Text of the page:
Arctic Encounters is about the relationship between images of the Arctic and Arctic practices, so Britt and Simone decided to take the reindeer by the antlers and travel to the Jokkmokk annual Sami market and Winter Conference . This year’s conference theme was Eco-mobilities in the Arctic, and the theme of the Market was Reindeer. What more typical issues in Arctic tourism could we hope for? Jokkmokk is central in Sàpmi, both geographically, socially and politically. The Swedish Sami parliament has its seat in Jokkmokk, it is a centre for Sami artists and has the leading college for Sami arts and crafts, as well as hosting the annual Sami winter market, this year for the 409th time.
A few days before our journey began, we heard that the Sami Council had prepared a complaint to the UN Committee on the Elimination of Racial Discrimination against the Swedish state for granting mining concessions in reindeer herding areas. Mattias Åhrén, nominated to be UN special reporter for Indigenous People made it clear that this was no isolated case, but part of a wider struggle.
So we were alerted to the conflicts in the region, but within our first day in Jokkmokk it became clear that this would be just one of several issues that marked the Jokkmokk events. Jokkmokk is not far from Kiruna, whose railway crosses several reindeer herding routes, and it is even closer to Gällivare, which calls itself the ‘mining capital of Europe’. All along the Lule river, the state-owned energy company Vatenfall operates a series of hydro-electric dams, but in contrast to Norway and France, for example, Swedish law has no requirements for Vatenfall to pay rates or local taxes for its use of river resources, and has no tax on exploration. This region is no stranger to industrial development, but the current Sweden open-house for mining shifts the goalposts firmly in favour of mineral extraction (see Minerallag (1991:45)).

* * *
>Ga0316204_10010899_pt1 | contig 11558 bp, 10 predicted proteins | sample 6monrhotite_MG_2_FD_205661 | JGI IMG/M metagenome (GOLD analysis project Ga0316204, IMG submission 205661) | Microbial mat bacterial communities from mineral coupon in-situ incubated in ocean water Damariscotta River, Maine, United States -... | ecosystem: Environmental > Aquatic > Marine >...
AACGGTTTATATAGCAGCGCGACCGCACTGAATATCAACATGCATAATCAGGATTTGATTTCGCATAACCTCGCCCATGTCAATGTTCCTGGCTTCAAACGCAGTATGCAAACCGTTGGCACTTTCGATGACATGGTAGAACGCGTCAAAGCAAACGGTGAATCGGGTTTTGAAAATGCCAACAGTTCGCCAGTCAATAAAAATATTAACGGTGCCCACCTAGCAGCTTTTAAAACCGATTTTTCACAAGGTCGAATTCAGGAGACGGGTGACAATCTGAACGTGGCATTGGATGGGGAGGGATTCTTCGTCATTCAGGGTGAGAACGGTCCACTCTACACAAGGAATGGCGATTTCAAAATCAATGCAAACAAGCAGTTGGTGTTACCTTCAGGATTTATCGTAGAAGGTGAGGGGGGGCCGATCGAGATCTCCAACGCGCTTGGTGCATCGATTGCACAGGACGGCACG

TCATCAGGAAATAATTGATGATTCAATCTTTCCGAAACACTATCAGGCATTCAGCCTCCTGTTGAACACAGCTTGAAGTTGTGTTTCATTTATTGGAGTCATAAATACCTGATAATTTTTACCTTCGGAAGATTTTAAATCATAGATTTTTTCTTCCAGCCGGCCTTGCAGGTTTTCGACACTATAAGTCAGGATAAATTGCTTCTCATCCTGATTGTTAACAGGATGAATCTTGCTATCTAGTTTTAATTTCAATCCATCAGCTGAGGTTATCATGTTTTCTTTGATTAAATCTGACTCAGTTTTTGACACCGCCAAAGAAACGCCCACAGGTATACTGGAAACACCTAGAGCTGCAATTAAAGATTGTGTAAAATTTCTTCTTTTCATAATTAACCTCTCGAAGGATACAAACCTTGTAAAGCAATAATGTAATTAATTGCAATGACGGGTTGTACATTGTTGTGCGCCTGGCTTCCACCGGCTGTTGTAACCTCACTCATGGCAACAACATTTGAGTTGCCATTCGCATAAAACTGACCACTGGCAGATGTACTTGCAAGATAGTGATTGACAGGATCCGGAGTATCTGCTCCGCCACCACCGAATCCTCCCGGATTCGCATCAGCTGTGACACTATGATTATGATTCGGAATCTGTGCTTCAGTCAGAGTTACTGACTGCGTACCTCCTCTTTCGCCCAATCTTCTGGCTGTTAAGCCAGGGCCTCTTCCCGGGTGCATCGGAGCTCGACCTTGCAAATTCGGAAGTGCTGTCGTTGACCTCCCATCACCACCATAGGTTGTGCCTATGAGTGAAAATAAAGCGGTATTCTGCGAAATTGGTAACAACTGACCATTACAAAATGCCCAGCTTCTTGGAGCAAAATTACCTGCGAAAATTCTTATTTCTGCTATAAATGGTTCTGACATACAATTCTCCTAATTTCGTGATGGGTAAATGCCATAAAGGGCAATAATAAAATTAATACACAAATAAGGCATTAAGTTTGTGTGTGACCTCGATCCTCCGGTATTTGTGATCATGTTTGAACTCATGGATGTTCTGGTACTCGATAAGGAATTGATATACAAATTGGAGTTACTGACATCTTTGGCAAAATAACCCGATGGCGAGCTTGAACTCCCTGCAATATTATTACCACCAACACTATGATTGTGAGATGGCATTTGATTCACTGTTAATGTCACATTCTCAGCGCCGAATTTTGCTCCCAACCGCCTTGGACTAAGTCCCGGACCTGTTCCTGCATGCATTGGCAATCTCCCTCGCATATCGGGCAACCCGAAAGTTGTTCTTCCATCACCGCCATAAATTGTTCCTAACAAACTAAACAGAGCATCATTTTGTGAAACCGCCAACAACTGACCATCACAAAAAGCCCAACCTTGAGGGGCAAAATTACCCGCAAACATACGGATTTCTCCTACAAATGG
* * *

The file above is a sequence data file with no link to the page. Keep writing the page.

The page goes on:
In the neighbouring room to the winter conference was an exhibition about a protest action held in August 2013 to blockade the road to Gàllok, where Jokkmokk district council had narrowly voted to award an exploratory mining concession to a subsidiary of the British-owned Beowulf mining. With artists’ interventions and a documentary film, the exhibition brought the conflict very much to life, and illustrated precisely the contradiction between ideas of a pristine wilderness and the reality of an inhabited land. Protesters had bought shares in Beowulf mining and attended the AGM, filming the CEO, Clive Sinclair Poulton, declaring that ‘one of the big questions I get is “what are the local people going to go ahead and say about this project?” and I show them this picture:
and say, “What local people?”’.
In response, a group founded a website called What local people making their presence felt. At the exhibition, activists described the blockade, and showed a documentary film.